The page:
Originally Released: November, 1997
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The University of Maryland Medical Center has been awarded the coveted U.S. Senate Productivity Award for 1997, the first health care provider to win since the competition was established in 1984.
"This is a feather in the cap of our employees, for whom service is first and foremost," said University of Maryland Medical System President and CEO Morton I. Rapoport, M.D. "The Productivity Award signifies that we are meeting our goals of providing quality of care, excellence in service, respect for the individual, and quality in education and research, while becoming more cost effective."
The award was presented by Sens. Paul S. Sarbanes and Barbara Mikulski at a ceremony Oct. 29 at 8:15 a.m. at the 1997 Maryland Excellence Conference at Martin's West. It is presented annually to Maryland organizations that demonstrate outstanding achievements in quality and productivity based on standards set for the prestigious Malcolm Baldrige National Quality Award. An independent team selected the University of Maryland Medical Center based on how well the organization fulfilled 23 criteria in leadership, strategic planning, customer and market focus, information and analysis, human resources development and management, process management, and business results.
Typically, Productivity Awards are given to organizations in the manufacturing, service and public sectors. This year, only the University of Maryland Medical Center, which competed in the service sector, won the highest honor. The competition is sponsored by The Maryland Center for Quality & Productivity of the Maryland Business School at College Park.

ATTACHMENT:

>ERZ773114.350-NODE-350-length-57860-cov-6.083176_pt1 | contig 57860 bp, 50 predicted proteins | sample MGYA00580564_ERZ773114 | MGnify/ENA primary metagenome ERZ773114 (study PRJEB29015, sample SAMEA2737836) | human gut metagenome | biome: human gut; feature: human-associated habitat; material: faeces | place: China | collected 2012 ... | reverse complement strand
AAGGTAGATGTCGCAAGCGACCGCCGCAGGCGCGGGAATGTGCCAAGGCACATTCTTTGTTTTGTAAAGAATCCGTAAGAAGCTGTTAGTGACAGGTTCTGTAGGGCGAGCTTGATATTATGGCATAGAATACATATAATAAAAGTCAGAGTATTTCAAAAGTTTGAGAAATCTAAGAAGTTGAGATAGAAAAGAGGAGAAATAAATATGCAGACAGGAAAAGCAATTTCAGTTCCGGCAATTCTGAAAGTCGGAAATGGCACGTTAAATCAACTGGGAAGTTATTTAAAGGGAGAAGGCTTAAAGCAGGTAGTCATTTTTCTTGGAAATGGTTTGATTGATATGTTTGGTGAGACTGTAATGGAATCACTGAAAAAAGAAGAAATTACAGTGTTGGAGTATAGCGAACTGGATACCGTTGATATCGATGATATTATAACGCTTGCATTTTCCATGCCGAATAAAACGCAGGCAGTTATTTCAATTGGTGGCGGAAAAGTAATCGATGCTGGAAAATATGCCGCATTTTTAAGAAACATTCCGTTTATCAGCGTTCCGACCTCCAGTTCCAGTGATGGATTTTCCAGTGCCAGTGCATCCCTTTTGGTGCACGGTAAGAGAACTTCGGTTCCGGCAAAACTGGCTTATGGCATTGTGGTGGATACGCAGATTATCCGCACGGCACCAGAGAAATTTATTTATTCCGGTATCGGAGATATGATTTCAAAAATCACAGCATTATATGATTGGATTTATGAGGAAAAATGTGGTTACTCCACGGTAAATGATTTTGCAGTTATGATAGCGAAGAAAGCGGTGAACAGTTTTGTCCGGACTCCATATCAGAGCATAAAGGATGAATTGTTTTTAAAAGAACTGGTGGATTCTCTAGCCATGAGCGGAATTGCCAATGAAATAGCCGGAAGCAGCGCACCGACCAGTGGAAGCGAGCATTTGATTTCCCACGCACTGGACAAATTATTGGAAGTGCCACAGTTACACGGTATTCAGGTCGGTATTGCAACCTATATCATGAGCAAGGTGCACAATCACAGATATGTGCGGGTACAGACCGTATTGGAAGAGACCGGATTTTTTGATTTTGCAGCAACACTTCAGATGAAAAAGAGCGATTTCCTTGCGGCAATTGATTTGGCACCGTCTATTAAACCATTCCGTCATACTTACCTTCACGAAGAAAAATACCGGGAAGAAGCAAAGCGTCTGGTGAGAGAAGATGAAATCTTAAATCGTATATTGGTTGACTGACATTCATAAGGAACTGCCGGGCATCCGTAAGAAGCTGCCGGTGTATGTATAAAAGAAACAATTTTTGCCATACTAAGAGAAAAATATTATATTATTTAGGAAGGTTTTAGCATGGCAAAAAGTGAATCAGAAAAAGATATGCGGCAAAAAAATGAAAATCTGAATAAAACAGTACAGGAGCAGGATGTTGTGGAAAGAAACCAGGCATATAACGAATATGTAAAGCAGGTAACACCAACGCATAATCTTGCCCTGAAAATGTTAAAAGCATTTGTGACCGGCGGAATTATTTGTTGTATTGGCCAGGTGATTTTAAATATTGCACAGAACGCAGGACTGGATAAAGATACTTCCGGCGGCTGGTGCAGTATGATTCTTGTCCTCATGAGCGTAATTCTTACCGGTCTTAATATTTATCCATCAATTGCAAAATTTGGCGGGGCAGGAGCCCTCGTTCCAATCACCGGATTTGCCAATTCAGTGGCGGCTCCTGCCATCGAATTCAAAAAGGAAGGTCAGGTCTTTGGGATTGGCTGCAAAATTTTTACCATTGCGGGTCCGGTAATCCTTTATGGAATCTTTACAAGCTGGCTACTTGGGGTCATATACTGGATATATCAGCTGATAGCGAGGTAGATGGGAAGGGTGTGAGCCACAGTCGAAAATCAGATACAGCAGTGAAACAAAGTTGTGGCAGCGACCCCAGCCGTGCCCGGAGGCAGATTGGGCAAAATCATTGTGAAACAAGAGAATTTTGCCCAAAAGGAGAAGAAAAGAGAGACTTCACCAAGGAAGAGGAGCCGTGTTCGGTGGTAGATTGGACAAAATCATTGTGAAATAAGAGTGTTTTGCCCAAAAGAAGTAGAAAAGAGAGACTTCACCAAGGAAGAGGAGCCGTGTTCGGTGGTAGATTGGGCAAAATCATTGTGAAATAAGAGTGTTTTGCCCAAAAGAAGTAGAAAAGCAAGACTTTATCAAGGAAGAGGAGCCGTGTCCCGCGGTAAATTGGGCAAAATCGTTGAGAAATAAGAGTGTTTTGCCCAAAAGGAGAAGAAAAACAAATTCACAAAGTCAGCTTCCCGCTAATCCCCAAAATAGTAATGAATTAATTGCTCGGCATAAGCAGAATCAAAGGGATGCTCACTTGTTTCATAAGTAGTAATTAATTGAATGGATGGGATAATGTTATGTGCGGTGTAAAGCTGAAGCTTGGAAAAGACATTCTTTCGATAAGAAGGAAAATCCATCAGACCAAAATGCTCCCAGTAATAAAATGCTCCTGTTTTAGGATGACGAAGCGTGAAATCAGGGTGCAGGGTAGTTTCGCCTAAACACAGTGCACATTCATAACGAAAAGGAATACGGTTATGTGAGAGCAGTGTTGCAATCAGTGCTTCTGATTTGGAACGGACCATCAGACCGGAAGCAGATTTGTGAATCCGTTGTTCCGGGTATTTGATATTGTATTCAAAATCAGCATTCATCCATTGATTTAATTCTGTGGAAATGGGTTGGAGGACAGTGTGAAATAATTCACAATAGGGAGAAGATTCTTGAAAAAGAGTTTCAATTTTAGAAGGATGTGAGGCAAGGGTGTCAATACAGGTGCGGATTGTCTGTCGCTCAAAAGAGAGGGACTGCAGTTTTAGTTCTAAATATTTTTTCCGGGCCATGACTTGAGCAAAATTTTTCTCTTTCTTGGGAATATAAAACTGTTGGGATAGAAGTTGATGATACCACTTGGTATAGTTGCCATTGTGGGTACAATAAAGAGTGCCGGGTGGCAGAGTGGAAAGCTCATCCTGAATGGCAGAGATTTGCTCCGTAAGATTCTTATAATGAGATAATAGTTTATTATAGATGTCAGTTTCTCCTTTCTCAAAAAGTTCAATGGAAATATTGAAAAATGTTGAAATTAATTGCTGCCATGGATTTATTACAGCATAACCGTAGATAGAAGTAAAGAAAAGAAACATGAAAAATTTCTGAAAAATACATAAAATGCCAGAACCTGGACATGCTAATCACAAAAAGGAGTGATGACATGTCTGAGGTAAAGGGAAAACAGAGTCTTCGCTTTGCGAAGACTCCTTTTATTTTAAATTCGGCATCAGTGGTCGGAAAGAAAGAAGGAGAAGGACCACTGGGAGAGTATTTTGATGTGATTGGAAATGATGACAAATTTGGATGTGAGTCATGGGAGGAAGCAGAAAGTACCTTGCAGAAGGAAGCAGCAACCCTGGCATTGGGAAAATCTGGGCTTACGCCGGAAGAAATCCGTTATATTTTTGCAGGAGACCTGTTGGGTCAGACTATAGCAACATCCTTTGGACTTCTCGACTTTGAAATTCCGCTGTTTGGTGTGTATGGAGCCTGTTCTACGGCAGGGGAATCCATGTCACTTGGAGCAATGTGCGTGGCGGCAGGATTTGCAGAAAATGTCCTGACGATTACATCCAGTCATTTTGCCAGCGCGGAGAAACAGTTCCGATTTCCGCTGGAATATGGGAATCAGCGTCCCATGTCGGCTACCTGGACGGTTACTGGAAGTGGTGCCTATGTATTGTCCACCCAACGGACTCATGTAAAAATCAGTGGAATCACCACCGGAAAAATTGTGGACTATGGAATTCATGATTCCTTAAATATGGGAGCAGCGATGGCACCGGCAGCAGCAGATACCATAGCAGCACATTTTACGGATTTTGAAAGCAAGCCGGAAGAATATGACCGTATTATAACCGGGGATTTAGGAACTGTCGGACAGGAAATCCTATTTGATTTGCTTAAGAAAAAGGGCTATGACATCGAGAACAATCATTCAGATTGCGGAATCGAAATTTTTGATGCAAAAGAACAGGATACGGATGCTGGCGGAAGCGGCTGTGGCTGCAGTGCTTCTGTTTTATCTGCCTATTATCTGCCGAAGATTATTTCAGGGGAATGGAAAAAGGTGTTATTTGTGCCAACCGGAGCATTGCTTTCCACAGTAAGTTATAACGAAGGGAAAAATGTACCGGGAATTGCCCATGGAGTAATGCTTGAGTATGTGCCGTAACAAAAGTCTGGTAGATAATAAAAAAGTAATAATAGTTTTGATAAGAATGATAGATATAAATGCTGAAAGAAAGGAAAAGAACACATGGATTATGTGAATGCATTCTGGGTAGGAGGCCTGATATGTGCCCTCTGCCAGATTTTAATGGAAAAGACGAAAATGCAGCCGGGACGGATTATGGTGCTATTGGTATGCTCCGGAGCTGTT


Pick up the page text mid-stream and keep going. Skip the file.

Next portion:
The non-profit University of Maryland Medical Center became a private institution only 13 years ago after half a century as a public hospital facing constant fiscal crisis.
"We are especially honored to be the first health care organization recognized as a leader in improving quality and efficiency in the face of incredible financial pressures of an increasingly complex marketplace," Rapoport said. "This award recognizes our sustained high performance and our increases in patient volume and satisfaction in an intensely competitive environment."
"The process of competing for the Senate Productivity Award was useful for us in learning how to improve our services to patients, physicians and payers," said Vice President for Clinical Quality Systems Barbara Davis. "Each criterion that was judged is a fundamental element of meeting our mission of serving the people of Maryland and the region," she said.
The Medical Center employs 5,500 people and provides a full range of medical services -- preventive, acute, chronic and long-term -- to residents of Maryland and the mid-Atlantic region. It is a recognized leader in trauma care, organ transplants, neurocare, women's and children's services and cancer treatment and research.
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